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Azygos lobe in a South African cadaveric population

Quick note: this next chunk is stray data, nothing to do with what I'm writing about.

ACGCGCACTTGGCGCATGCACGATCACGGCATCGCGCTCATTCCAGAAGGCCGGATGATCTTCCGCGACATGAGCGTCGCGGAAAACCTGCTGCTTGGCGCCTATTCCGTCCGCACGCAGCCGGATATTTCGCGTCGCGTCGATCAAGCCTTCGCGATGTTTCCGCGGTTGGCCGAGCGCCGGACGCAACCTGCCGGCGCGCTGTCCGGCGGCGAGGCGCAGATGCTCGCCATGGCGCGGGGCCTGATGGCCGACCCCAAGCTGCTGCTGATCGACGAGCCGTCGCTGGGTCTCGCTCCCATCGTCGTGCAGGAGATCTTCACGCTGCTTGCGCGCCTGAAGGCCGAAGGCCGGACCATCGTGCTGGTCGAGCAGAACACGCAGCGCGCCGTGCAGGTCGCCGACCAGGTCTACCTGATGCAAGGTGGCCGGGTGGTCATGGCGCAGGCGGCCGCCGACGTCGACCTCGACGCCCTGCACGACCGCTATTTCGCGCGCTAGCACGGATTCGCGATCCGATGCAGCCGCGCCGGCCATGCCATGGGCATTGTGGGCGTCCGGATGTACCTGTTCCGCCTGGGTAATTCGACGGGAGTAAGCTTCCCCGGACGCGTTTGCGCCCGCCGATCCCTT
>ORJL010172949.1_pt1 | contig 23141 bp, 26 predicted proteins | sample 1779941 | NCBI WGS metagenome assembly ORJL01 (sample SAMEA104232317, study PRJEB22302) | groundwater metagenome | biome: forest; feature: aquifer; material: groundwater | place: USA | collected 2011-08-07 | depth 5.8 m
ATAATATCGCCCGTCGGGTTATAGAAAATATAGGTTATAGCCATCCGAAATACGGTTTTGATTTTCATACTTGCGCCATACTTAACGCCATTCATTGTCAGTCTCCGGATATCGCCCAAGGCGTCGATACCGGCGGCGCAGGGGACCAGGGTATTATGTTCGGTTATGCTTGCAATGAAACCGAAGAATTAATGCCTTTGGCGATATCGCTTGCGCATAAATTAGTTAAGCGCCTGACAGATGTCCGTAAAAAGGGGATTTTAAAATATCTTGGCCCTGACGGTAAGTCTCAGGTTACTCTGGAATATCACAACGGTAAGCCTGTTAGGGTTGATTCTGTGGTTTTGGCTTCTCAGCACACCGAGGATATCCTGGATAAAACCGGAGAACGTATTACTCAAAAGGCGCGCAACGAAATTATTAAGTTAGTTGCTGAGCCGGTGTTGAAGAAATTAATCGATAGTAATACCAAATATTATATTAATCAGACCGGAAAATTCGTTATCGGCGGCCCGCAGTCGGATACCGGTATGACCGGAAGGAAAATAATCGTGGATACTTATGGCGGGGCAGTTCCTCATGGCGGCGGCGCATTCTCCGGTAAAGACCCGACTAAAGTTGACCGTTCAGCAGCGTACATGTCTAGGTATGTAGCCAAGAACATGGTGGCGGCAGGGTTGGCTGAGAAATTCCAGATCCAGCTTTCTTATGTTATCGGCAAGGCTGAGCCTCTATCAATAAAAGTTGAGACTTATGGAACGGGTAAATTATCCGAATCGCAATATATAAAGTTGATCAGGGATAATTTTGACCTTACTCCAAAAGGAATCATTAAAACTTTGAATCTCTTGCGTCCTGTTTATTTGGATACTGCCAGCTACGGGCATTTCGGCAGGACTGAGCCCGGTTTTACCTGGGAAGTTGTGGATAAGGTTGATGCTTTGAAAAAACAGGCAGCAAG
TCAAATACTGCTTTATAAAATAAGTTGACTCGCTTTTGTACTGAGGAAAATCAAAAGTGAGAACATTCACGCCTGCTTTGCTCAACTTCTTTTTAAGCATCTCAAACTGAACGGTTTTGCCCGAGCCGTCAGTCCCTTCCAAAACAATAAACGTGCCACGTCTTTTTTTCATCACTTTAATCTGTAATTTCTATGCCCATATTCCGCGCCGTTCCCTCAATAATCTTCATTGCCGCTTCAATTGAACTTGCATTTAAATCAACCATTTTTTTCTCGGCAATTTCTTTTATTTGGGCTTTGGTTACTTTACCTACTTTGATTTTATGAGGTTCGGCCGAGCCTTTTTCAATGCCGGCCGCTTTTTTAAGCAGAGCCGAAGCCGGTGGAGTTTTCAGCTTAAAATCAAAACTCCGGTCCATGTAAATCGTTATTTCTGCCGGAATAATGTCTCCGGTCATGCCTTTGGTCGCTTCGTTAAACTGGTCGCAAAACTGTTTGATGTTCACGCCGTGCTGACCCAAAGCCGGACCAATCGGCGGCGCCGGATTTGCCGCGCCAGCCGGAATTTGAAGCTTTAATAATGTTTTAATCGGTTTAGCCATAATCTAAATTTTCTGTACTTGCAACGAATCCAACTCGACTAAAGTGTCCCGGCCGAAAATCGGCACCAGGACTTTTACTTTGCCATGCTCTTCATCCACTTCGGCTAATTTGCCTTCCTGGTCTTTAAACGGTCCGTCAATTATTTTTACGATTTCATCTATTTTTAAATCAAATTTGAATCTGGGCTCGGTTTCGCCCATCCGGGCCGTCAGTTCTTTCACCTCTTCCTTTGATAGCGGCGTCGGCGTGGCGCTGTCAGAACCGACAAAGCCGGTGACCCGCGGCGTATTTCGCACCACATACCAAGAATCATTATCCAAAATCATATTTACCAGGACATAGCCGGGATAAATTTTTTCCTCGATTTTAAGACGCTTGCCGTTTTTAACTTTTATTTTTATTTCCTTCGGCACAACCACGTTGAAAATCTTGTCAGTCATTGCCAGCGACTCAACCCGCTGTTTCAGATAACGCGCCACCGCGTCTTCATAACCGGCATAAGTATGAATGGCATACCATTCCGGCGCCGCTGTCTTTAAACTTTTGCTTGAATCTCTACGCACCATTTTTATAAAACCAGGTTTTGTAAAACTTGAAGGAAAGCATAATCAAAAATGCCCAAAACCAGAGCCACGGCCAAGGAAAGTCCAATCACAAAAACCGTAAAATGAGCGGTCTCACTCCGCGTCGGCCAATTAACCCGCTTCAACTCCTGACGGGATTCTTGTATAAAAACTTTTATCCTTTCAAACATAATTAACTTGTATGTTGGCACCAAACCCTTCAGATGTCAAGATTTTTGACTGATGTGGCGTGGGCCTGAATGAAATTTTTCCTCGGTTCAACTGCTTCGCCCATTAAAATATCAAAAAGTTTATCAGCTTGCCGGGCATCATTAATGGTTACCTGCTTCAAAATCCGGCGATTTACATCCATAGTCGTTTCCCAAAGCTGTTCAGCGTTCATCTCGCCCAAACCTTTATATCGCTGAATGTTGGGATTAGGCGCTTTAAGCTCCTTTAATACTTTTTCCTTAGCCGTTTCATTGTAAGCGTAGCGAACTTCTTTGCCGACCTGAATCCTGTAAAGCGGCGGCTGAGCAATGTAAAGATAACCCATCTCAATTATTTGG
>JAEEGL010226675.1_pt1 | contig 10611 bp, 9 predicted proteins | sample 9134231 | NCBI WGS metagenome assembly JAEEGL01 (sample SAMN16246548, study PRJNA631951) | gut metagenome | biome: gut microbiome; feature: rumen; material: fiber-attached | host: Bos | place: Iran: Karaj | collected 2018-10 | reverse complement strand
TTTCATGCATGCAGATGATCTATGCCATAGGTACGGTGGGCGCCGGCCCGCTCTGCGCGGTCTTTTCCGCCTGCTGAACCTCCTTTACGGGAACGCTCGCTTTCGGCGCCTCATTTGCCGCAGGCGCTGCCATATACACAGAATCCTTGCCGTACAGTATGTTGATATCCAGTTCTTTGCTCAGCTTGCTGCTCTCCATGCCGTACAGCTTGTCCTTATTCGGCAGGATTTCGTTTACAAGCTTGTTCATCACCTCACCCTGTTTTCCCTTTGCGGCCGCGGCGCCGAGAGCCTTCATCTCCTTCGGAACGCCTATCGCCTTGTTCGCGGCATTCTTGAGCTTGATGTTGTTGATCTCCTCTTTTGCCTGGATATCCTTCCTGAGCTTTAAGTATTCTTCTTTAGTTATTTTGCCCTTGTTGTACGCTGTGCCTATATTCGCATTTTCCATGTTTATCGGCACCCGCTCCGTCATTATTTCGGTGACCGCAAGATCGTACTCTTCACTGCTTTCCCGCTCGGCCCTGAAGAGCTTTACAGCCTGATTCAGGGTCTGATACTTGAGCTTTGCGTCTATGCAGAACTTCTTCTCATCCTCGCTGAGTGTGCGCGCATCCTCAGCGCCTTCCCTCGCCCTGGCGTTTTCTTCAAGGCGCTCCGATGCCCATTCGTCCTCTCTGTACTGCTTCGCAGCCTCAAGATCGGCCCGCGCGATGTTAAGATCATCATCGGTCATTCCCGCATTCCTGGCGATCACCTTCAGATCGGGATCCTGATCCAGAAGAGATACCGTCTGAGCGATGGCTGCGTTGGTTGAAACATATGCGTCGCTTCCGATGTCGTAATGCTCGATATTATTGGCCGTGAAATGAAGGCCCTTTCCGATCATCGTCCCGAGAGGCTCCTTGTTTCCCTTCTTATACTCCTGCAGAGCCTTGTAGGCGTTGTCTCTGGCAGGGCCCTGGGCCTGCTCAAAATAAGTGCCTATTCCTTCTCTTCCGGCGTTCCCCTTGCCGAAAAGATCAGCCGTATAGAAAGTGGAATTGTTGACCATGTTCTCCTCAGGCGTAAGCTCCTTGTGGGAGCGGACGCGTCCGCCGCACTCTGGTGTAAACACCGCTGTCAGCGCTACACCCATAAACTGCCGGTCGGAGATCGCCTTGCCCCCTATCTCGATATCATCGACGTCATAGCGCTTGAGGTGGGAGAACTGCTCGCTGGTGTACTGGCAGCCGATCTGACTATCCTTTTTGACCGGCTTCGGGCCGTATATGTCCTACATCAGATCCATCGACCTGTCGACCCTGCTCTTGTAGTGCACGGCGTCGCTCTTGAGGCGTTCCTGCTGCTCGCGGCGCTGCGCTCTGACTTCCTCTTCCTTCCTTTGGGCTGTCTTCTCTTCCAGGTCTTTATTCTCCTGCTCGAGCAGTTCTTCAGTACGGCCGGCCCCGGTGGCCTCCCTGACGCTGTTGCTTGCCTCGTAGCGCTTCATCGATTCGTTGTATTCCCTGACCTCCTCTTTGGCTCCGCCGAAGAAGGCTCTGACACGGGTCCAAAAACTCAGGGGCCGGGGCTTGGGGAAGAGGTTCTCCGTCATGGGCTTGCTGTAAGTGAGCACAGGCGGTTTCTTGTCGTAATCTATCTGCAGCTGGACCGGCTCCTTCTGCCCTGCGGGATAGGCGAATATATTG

Knowledge of the prevalence, morphology, and location of the azygos lobe is essential for diagnostic and surgical procedures of the lungs related to mediastinal pathologies, especially to minimize intraoperative vascular injuries, shock, possible thoracotomy, and even the possibility of pulmonary torsion. Reports on the prevalence of the azygos lobe vary between 0.11% and 1.06%. The aim of this study was to record the prevalence and morphological description of the azygos lobe in the South African cadaveric population. A total of 704 adult cadavers dissected over a 10-year period by students in the Department of Human Anatomy at the Medunsa Campus, University of Limpopo, were studied. The prevalence and dimensions of the azygos lobe were determined with a 95% confidence interval (CI). Results indicate that an azygos lobe was present in the right lung in only four cases (prevalence 0.57%, 95% CI: 0.2%–1.6%). The mean height and width were 6.7 cm (95% CI: 4.4–9.2) and 4.5 cm (95% CI: 3.7–5.2), respectively. Observations on the morphology of the azygos lobe showed that it was rectangular (n = 3) and triangular (n = 1) in shape with smooth margins. In conclusion, the azygos lobe is a rare anomaly in the South African cadaveric population. The present results are comparable with those reported in the literature for other populations. Future radiological studies on the azygos lobe on living subjects in South Africa will be useful for further understanding of this rare but significant anomaly. Clin. Anat. 25:386–390, 2012. © 2011 Wiley Periodicals, Inc.